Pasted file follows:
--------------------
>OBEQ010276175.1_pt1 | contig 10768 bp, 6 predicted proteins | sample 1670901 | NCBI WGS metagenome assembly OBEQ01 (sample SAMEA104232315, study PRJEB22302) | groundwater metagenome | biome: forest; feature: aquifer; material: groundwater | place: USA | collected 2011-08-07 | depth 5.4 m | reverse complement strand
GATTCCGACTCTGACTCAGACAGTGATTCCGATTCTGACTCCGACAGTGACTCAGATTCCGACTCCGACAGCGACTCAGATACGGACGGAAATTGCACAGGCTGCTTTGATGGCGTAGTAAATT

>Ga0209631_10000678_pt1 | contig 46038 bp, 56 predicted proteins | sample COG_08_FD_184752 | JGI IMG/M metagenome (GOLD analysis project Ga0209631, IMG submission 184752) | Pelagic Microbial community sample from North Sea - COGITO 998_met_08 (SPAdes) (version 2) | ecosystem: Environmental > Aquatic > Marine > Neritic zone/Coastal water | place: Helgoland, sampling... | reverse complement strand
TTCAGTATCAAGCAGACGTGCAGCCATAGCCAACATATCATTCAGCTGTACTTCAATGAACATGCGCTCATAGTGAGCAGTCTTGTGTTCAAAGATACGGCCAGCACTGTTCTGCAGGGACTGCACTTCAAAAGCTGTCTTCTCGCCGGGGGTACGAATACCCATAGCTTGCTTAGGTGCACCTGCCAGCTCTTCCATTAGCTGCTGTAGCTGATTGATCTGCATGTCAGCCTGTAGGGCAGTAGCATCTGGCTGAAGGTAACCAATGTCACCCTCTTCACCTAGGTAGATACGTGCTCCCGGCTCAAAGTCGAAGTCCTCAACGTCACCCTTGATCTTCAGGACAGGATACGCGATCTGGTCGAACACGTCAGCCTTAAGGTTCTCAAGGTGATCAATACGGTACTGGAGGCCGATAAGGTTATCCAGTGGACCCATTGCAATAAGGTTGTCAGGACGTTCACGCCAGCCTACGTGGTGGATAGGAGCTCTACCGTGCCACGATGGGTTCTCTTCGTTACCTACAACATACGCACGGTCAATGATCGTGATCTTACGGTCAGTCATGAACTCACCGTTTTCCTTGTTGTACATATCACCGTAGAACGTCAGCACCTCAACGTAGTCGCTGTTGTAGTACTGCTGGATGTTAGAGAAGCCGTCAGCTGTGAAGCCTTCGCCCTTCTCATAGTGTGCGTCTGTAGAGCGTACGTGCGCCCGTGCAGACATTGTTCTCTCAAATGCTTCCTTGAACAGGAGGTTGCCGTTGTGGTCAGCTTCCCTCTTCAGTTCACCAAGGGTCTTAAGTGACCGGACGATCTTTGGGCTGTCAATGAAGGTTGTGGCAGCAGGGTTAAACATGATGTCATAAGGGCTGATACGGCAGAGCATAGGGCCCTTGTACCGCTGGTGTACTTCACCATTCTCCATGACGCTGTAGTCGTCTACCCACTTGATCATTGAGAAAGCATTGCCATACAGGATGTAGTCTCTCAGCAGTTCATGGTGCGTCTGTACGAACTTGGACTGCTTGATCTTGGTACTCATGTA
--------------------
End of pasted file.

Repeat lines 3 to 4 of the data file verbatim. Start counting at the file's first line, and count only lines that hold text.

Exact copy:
>Ga0209631_10000678_pt1 | contig 46038 bp, 56 predicted proteins | sample COG_08_FD_184752 | JGI IMG/M metagenome (GOLD analysis project Ga0209631, IMG submission 184752) | Pelagic Microbial community sample from North Sea - COGITO 998_met_08 (SPAdes) (version 2) | ecosystem: Environmental > Aquatic > Marine > Neritic zone/Coastal water | place: Helgoland, sampling... | reverse complement strand
TTCAGTATCAAGCAGACGTGCAGCCATAGCCAACATATCATTCAGCTGTACTTCAATGAACATGCGCTCATAGTGAGCAGTCTTGTGTTCAAAGATACGGCCAGCACTGTTCTGCAGGGACTGCACTTCAAAAGCTGTCTTCTCGCCGGGGGTACGAATACCCATAGCTTGCTTAGGTGCACCTGCCAGCTCTTCCATTAGCTGCTGTAGCTGATTGATCTGCATGTCAGCCTGTAGGGCAGTAGCATCTGGCTGAAGGTAACCAATGTCACCCTCTTCACCTAGGTAGATACGTGCTCCCGGCTCAAAGTCGAAGTCCTCAACGTCACCCTTGATCTTCAGGACAGGATACGCGATCTGGTCGAACACGTCAGCCTTAAGGTTCTCAAGGTGATCAATACGGTACTGGAGGCCGATAAGGTTATCCAGTGGACCCATTGCAATAAGGTTGTCAGGACGTTCACGCCAGCCTACGTGGTGGATAGGAGCTCTACCGTGCCACGATGGGTTCTCTTCGTTACCTACAACATACGCACGGTCAATGATCGTGATCTTACGGTCAGTCATGAACTCACCGTTTTCCTTGTTGTACATATCACCGTAGAACGTCAGCACCTCAACGTAGTCGCTGTTGTAGTACTGCTGGATGTTAGAGAAGCCGTCAGCTGTGAAGCCTTCGCCCTTCTCATAGTGTGCGTCTGTAGAGCGTACGTGCGCCCGTGCAGACATTGTTCTCTCAAATGCTTCCTTGAACAGGAGGTTGCCGTTGTGGTCAGCTTCCCTCTTCAGTTCACCAAGGGTCTTAAGTGACCGGACGATCTTTGGGCTGTCAATGAAGGTTGTGGCAGCAGGGTTAAACATGATGTCATAAGGGCTGATACGGCAGAGCATAGGGCCCTTGTACCGCTGGTGTACTTCACCATTCTCCATGACGCTGTAGTCGTCTACCCACTTGATCATTGAGAAAGCATTGCCATACAGGATGTAGTCTCTCAGCAGTTCATGGTGCGTCTGTACGAACTTGGACTGCTTGATCTTGGTACTCATGTA